Mediation Set for Miami, SEC

WASHINGTON A federal judge has issued an order for mediation between Miami, Fla. and the Securities and Exchange Commission, a step the SEC said is required for its securities fraud case against the city and its former budget director.

Miami, the SEC, and former Miami budget director Michael Boudreaux filed documents with the U.S. District Court for the Southern District of Florida Oct. 3 indicating that all involved had agreed to a mediation hearing on May 19 of the coming year.

The SEC filed the suit against Miami in July, alleging three counts of securities fraud for making "numerous material misrepresentations and omissions to investors" in 2009 bond offering documents and financial statements over interfund budget transfers designed to "mask" a deficit in the city's general fund. The SEC is seeking financial penalties from the city, a rare measure against a municipality.

Miami, already under a cease and desist order from a previous case, denied wrongdoing and vowed to "vigorously defend" itself in court. A joint scheduling report filed with the court last month indicated that all parties agreed a settlement was unlikely.

On Oct. 4, the judge signed an order directing the parties to appear in mediation with Miami attorney Gerald Wald of Murai Wald Biondo Moreno & Pegg, P.A. Wald said he had been contacted last month as a possible mediator on the case, but was unaware of having been selected and was not yet familiar with the details of the lawsuit. Wald said the mediator functions as a neutral party helping litigants reach an amicable solution.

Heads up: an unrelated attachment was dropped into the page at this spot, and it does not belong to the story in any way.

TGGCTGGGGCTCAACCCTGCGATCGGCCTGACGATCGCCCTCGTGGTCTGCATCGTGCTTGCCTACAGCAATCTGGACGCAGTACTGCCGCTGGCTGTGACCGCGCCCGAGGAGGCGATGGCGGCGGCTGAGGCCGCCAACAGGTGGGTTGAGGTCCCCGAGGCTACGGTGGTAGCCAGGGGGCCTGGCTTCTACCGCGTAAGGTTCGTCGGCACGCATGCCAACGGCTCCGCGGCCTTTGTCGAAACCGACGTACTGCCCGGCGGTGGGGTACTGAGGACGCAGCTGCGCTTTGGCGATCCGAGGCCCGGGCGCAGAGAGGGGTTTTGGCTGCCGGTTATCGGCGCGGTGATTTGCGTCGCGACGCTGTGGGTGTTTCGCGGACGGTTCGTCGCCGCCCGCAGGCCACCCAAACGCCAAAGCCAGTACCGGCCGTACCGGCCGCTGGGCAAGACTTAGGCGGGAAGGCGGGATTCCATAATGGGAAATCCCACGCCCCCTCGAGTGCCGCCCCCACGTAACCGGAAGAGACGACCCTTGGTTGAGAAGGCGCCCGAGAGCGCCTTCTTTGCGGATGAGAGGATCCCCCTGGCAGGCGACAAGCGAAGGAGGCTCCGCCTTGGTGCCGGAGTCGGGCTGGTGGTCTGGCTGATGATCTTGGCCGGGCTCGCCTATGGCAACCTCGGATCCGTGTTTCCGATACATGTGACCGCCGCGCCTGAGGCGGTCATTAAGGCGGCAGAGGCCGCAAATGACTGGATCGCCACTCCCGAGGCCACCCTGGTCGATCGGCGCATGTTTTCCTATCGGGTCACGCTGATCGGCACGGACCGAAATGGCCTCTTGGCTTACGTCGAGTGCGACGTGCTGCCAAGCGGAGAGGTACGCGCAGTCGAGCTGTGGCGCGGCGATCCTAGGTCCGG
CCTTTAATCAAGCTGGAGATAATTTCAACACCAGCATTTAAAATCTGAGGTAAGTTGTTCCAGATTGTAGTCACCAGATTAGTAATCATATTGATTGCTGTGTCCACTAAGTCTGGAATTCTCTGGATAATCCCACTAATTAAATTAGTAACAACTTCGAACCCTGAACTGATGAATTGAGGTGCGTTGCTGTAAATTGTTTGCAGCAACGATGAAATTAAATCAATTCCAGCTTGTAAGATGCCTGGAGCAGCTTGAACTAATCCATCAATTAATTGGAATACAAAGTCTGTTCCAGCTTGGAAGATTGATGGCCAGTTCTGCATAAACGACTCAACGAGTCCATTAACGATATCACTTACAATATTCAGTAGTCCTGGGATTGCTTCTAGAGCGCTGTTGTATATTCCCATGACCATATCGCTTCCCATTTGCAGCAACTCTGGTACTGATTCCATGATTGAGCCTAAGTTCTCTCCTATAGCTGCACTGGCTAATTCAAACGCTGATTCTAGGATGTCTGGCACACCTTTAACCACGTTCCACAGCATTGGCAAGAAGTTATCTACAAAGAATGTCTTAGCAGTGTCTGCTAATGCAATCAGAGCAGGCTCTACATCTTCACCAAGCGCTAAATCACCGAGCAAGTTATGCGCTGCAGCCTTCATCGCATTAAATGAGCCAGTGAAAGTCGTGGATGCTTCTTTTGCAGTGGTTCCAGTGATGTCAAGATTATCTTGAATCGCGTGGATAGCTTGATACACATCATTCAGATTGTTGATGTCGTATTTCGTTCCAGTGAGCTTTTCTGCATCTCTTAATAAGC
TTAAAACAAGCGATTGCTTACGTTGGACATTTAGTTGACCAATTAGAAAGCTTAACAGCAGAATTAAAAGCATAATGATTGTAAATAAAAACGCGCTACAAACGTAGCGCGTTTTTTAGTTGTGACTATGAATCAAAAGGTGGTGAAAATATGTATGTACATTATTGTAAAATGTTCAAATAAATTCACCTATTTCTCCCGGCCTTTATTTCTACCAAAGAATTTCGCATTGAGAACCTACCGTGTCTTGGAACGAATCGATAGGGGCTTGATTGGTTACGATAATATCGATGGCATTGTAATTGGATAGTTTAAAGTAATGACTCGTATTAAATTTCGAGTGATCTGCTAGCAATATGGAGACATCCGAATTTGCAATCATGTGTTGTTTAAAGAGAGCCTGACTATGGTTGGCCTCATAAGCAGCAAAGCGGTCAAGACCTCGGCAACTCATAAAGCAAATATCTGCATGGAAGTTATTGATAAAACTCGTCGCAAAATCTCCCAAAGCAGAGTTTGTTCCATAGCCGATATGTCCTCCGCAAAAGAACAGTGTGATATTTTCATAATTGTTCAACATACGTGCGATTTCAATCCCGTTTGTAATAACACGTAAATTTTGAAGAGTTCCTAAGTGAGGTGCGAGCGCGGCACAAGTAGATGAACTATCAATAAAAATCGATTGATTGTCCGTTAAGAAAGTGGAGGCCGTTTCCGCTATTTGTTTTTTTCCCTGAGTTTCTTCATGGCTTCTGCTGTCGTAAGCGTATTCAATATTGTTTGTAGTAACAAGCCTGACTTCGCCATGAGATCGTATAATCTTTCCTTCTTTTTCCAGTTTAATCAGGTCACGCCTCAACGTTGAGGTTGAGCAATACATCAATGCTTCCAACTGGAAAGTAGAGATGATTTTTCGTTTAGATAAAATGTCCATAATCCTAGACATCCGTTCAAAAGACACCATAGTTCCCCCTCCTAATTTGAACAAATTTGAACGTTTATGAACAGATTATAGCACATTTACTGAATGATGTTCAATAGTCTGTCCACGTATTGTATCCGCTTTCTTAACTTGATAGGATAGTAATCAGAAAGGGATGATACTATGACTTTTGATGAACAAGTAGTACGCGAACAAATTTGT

Eric Bustillo, regional director of the SEC's Miami office, said mediation is a requirement of the process and does not necessarily mean the commission is any closer to settling with the city or with Boudreaux.

"Mediation is completely uneventful," Bustillo said. "You can't read too far into it."

Though the mediation date has been set for the middle of next year, Bustillo said the case will continue to move through the pre-trial litigation phase. A two-week window for trial has already been set beginning Sept. 29 of next year.

Bond lawyers have said they see the case as a shot across the bow of other municipalities who have been hit with cease and desist orders by the SEC, as Miami was in 2003. The case may also indicate that the SEC is serious about targeting individual wrongdoers in the muni space, something it has not done with regularity before. Miami has until Oct. 11 to file its response to the charges with the court.




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